Communication is probably one of your favorite subjects-and so it should be. After all, we humans are herd animals. We belong in communities and function so much better when we do.
We thrive on relationships that need to communicate. Yet communication has had a tough ride during the 1970’s through to the 21st century. The relentless changes of the past thirty years have had the effect of breaking down many of our traditional groups and isolating us from each other. One example of this is the mining industry and the controversial saga over the millions lost through mental health issues, although that is another blog in itself.
It is definitely true that our personal relationships have often been the result of social, economic and technological change. This has been a time of re-definition of everything from gender roles of marriage and divorce, and a constant introduction of new technology which inevitably does shape the way we live and communicate.
I know for me it has been a big leap into a new dimension of understanding, and not always welcomed as I felt very safe in the old way I was communicating. Non-change I thought, would be so much easier because I knew it so well and it was sometimes working and sometimes it wasn’t.
Although this old way of communicating is now very outdated and the new technology is giving us an advance awareness of higher understanding and quicker outcomes and solutions through new strategic interventions.
These powerful interventions can be seen through the Robbins-Madanes Coaching School (RMT) which I am a part of. Also Anthony Robbins is a well known and Cleo Madanes is a leading pioneer in her psychotherapy relationship training. They have opened the world to the massive benefits we can receive if we are just able to take responsibility for the way we communicate in our relationships.
While we have been struggling to keep up with these evitable changes, it has been easy to forget that the most precious resource we have for coping with life’s stressful and unstable times is the resource of our personal relationships. The thing we need of course is each other, which is the most important aspect of human communication. Without each other we would not survive this is a fact.
If the time has come to start placing more emphasis on the quality of our relationships, and giving more attention to the life of our families, friends, social groups, work groups and neighbours- then the time has certainty arrived to nurture our communication. Hence these blogs and the creation of my website www.mindplumbing.com.au and my model ‘Stratagem.’
Most of us learn our communication from our families, although outside information from outside sources would actually take up a grand scale of reinforcing our faulty beliefs as we grow older.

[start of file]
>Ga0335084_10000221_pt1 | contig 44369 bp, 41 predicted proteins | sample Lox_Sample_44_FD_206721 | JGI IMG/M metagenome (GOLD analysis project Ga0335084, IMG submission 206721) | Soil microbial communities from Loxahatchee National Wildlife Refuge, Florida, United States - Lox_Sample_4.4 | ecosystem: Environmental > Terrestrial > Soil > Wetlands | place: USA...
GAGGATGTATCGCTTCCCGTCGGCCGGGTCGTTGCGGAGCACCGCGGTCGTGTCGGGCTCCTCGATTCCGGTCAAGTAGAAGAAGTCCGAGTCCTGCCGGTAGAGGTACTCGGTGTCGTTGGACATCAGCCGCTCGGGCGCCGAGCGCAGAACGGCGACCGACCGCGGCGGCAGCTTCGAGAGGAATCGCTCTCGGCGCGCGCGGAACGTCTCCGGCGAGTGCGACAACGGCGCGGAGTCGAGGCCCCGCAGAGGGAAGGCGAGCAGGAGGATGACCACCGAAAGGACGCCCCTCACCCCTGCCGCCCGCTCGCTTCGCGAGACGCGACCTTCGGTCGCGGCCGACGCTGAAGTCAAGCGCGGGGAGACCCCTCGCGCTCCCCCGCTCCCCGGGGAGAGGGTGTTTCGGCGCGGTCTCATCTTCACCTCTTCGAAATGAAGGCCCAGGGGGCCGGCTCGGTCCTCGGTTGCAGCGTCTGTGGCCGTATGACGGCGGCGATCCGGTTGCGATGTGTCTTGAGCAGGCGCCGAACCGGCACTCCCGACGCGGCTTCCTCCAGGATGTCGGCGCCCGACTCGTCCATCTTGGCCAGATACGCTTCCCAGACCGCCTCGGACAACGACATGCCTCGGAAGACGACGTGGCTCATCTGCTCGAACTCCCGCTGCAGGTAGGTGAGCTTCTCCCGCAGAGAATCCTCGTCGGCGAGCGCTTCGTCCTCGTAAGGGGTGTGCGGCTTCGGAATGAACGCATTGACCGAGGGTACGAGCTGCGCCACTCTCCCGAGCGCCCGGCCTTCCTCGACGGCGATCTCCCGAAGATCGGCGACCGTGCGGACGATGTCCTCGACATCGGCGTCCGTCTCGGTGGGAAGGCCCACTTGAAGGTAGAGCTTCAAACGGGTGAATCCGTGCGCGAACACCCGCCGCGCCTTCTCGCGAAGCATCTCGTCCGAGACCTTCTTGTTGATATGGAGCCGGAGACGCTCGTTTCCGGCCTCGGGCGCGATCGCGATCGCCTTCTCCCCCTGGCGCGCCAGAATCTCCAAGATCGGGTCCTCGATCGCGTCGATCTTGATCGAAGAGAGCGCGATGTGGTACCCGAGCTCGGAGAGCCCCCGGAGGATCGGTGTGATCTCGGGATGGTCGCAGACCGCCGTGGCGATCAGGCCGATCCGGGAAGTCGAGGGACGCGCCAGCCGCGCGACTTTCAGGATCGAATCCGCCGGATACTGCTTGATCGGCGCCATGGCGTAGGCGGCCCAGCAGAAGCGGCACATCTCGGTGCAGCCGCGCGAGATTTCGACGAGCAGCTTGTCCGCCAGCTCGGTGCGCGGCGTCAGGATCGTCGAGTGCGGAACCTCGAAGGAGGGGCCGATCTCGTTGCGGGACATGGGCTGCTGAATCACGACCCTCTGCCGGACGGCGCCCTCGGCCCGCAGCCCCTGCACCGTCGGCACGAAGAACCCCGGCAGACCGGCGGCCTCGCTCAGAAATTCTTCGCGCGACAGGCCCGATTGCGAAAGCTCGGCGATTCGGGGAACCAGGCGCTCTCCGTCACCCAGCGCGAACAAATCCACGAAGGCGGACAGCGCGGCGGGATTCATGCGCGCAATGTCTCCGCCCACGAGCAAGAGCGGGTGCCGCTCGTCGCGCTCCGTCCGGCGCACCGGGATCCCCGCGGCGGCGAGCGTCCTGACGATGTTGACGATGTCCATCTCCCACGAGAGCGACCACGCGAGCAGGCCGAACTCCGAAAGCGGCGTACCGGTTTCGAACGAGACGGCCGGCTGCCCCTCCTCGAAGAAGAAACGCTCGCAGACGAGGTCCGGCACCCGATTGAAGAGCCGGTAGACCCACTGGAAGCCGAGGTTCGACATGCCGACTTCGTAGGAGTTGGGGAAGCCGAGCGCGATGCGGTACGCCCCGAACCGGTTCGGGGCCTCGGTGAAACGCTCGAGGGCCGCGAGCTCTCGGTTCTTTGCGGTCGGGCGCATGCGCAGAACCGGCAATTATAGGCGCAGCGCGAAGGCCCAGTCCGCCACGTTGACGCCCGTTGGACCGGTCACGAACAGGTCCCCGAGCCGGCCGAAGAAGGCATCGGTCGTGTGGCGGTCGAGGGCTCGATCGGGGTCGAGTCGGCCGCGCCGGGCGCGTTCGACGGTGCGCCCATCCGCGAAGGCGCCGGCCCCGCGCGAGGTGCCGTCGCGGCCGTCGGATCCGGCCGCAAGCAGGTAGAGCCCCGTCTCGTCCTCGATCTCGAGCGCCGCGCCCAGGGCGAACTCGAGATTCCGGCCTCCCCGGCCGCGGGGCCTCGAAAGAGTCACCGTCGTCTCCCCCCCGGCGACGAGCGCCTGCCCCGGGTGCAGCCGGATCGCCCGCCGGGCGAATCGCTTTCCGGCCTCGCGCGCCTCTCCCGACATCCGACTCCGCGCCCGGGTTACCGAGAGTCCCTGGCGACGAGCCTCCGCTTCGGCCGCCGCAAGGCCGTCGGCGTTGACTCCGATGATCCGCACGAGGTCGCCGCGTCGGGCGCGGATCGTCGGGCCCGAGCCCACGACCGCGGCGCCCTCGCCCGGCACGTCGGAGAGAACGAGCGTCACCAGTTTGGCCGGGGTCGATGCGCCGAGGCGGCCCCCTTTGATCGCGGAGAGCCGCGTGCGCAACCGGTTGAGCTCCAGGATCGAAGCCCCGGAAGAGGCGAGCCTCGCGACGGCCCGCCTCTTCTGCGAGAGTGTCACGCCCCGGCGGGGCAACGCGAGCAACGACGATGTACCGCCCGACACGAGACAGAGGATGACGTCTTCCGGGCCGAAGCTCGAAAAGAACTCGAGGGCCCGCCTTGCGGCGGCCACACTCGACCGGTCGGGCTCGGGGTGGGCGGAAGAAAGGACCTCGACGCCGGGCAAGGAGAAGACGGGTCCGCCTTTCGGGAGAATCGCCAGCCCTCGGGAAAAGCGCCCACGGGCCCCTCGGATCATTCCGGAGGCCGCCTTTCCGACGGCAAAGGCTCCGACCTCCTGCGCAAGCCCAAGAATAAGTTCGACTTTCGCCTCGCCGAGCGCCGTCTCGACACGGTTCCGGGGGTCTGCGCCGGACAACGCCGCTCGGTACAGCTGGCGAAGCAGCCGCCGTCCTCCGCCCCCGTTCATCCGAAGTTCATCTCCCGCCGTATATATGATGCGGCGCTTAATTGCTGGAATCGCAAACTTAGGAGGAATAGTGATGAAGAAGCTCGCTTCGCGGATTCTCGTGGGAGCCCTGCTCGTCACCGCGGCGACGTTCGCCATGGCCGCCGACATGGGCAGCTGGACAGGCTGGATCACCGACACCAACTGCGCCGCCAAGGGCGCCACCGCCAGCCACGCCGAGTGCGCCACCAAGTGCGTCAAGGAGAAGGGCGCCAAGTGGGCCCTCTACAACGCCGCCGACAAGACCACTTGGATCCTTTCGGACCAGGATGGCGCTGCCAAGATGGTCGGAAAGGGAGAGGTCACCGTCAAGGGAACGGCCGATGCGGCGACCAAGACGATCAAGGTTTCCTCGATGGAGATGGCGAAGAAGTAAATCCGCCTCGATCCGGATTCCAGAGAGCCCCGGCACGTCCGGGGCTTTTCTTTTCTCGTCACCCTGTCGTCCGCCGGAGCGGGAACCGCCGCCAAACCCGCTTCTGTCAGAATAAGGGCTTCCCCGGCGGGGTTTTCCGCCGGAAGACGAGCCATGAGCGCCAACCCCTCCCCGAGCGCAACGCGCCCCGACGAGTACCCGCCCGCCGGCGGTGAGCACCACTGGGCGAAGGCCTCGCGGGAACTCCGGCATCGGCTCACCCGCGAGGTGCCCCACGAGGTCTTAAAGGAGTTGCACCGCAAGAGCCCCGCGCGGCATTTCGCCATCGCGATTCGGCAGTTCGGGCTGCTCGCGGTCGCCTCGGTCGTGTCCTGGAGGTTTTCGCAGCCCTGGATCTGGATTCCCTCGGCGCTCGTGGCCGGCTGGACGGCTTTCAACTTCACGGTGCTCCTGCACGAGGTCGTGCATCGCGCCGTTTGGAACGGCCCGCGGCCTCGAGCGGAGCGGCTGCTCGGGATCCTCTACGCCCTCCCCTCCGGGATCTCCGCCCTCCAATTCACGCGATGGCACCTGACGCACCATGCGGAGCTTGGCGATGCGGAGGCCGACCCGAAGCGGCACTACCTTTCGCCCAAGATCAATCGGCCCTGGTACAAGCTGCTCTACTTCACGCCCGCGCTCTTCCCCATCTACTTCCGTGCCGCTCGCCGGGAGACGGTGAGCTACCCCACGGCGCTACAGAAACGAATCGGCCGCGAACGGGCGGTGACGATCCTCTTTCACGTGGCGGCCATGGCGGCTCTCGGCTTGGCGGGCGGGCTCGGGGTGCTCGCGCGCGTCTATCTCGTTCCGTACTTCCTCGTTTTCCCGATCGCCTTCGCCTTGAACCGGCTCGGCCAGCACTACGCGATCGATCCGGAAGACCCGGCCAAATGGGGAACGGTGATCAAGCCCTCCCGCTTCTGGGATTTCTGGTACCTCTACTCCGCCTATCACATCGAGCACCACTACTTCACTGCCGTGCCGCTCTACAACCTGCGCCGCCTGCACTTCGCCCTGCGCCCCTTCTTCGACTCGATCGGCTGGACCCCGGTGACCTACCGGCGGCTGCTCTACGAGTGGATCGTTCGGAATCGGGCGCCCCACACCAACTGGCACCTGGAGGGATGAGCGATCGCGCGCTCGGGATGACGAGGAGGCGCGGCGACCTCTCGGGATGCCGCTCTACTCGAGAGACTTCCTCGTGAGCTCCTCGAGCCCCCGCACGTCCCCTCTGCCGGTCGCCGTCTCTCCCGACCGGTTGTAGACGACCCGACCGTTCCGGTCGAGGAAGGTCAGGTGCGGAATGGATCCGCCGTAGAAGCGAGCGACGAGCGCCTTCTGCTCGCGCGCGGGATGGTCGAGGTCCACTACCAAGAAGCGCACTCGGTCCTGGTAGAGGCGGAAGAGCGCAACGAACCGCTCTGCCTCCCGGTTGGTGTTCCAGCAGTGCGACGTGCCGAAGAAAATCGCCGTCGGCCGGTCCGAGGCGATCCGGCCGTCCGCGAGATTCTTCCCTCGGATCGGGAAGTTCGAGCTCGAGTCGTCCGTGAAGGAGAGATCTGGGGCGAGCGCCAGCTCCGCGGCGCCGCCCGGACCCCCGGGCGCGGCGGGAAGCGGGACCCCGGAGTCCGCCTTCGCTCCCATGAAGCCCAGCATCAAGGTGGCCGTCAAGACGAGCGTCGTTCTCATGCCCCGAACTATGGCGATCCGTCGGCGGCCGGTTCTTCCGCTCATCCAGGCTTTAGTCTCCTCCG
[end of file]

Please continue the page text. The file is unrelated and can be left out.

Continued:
Our parents teach us the broader lessons that lay the foundations on how we treat each other. We also learn what degree of responsibility is applicable to our relationships, which we have already gained from a young age.
Of course these broader lessons that lay the foundations for life learning are rarely spoken about, because it is felt that they don’t need to be made implicit, and this is really the old communication and how it functioned within society.
These lessons become obvious from the way our families behave within the greater span of events and situations.
In truth family life isn’t all sweetness and light. In fact, when you’re in the middle of one, and I know you understand what I mean here, a family can feel anything but sugary.
And like my own childhood growing up it left a sour taste in my pallet in regards to communication. In fact in my own childhood I became a non-communicator to protect the safety of myself.
Although to this day I thank my family significantly as they have become my greatest advocates for my changes and for me taking responsibility to mastering my own communicating skills. They were really my greatest teachers.
All families can be gloomy families, sometimes, and that is something that is probably just as well, after all this can be a blessing as the family is not the only place where we learn about acceptance, patience, unconditional love, and forgiveness. It is like any flip side of a coin, we also learn about adversity, conflict, and compromise.
If families are functioning properly, the big pay-off for society is that children will have already learned many of these lessons before they are unleashed on the community. This is one of the things that I mean when I said that the family is a social unit.
Family, relationships, and communication within your self will figure prominently in my writings and I would like to introduce them to you as well as the tools to help you grow and develop within society and your family unit.